Meghan Tells It

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Being depressed did not make me “an innocent in hell” November 20, 2014

Filed under: Uncategorized — Meghan Hamilton @ 3:53 pm

Living with a mentally ill husband, I learned, “Don’t argue with Crazy.” Reality is in the eye of the beholder. When someone you love is faced with a reality that you don’t see, it’s ok to let them have that reality. Stop trying to talk the depressed person out of their sadness. Stop trying to talk the psychotic person out of their delusions. Just offer a hug and ask if they need a ride to their therapist’s office.


People suffering from clinical depression are often likened to an innocent in hell by medical professionals and their loved ones. It always stems from a well-meaning attempt to lift the depressed individual from the quicksand of self-loathing and self-beratement. You are not any of those things you say you are. You are not evil, you are not selfish. I know you. You are an amazing person and you are suffering due to no fault of your own. Basically, an innocent in hell.

I disagree. Yes, it was never my fault that I was depressed, but I am in many ways flawed, and so are you. I am not innocent, and neither are you.

The only difference is that those who are depressed feel the weight of their flaws, and the flaws of others (though mostly their own), far more intensely than those who are not depressed.

While deep in depression, I…

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Natural Antacid? November 18, 2014

Filed under: Natural Products — Meghan Hamilton @ 12:50 am
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A few months ago I was out of my usual antacid tablets.  It was the middle of the night.  I had foolishly eaten foods that I knew would bother my stomach.  Boy was I paying for that moment of pleasure!  Even if I didn’t have a young child to consider, stores in my area close by 9:00PM or so.  I was absolutely desperate though.  I couldn’t sleep.  My throat felt as though it were being eaten away by the acid burbling up from my overwrought stomach.  What was I to do?  Ask the internet of course!  I searched for “homemade antacid” and the interwebz didn’t disappoint.

  • 1/2 teaspoon of baking soda
  • 4 ounces of water

Mix until the baking soda is dissolved and drink it down.

I was all set!  I had baking soda!  I had water!  I mixed.  I put it in my mouth!  I gagged!!!!

This stuff is wretched.  But, I was desperate.  I added a few drops of peppermint oil (known for settling stomachs).  I choked the rest down.  It worked!

So, my conclusion is that this simple mixture is very very effective.  It is the most effective remedy I’ve ever tried, even outdoing prescriptions.  But I think that I will have to find myself in another desperate situation before I try it again.

If you are looking for an alternative to store bought antacids and wish to try this, I recommend looking into putting some flavor in it to help disguise the taste of the baking soda.  The peppermint oil helped, but it wasn’t enough to prevent me from buying my usual stuff the next time I was at the store.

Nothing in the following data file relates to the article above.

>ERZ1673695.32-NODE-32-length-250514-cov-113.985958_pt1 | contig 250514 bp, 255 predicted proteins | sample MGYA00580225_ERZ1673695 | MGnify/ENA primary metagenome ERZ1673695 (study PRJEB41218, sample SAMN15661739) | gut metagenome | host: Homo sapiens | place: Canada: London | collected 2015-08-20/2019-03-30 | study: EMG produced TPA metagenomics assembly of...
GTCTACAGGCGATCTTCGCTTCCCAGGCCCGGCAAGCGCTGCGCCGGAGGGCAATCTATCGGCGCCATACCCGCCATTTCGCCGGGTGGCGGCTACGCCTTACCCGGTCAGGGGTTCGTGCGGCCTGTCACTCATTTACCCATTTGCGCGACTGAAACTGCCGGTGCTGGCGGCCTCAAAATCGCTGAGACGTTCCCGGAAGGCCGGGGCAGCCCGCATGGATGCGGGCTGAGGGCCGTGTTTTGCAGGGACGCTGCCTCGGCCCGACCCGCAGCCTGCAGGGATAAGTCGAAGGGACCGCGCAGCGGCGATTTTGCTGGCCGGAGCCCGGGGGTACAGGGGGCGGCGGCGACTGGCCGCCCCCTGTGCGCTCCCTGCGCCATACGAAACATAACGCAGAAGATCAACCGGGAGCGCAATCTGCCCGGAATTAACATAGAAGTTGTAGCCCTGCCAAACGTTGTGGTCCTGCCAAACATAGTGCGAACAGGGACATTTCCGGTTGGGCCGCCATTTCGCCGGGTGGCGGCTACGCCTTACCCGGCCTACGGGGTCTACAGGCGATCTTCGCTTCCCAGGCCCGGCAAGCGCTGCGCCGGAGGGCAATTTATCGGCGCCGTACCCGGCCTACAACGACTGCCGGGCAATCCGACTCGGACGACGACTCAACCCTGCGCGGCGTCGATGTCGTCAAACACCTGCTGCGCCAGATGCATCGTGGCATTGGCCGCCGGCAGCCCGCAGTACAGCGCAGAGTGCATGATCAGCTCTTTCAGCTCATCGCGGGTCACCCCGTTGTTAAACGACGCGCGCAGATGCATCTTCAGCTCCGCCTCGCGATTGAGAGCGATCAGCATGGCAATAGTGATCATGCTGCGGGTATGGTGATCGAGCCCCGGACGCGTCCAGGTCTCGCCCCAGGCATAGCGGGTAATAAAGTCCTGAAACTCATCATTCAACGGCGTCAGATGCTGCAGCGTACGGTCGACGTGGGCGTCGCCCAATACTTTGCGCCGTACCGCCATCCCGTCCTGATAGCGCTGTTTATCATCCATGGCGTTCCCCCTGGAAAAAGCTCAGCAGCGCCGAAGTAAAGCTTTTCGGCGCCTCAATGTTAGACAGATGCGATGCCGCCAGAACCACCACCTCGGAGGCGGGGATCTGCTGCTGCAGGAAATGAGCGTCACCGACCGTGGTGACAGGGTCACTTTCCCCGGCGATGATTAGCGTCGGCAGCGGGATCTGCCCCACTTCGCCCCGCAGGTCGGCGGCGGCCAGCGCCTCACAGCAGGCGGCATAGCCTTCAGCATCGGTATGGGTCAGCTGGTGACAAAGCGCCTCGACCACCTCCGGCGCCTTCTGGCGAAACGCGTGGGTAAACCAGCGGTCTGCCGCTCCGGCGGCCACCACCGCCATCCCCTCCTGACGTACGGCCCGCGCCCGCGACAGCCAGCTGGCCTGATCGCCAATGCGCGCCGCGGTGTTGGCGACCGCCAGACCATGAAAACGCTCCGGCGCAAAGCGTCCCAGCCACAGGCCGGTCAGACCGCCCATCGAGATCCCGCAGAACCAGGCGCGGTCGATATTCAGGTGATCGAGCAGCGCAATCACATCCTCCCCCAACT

What is Castile Soap? (and a recipe!) November 15, 2014


“Castile Soap” has become very popular lately as people search for kinder gentler soaps to wash with.  But what is it?

  • Originally, it was the soap produced in the Spanish city of Castile beginning between the 11th and 12th centuries.  Although soap making has been around for millennia, Dark Ages and Middle Ages Europeans did not regularly make or use it.  The Castilians based their method of soap making on Middle Eastern methods that called for laurel oil.  Laurel oil was hard to find in that region, but olive oil was abundant.  The product caught on and was exported all over Europe during the next few centuries.  It makes a very gentle on the skin but tough on dirt product.  It doesn’t lose its efficacy after months (perhaps years) of storage.  Olive oil is less prone to rancidity than animal fats, extending shelf life significantly.

So, what about the Castile Soaps on the market today?

  • The definition of Castile soap has been extended to include any soap made with plant based products.  Some soap makers maintain that only soap made with olive oil should receive that label.  I myself stay out of that debate, but to save myself some grief, I only label olive oil soap as “Castile Soap.”
  • Generally speaking, although there is no labeling requirement to confirm this, products labeled “Castile Soap” retain their glycerin.  One of the reasons that so many commercially made soaps are so harsh (despite claims to add in moisturizing cream) is that companies often remove the glycerin that naturally occurs in soap making so that they can sell it separately.  Hand made soap generally still has the glycerin for a couple of reasons.  One, it’s not easy to remove in a small scale operation.  Two, why would you want to?  It makes your soap nicer.

Why do we like to use this today?

  • Its gentle treatment of the skin stands out.  I’ve made soaps with other fats such as shea butter and coconut oil, yet keep coming back to pure olive oil for my soap.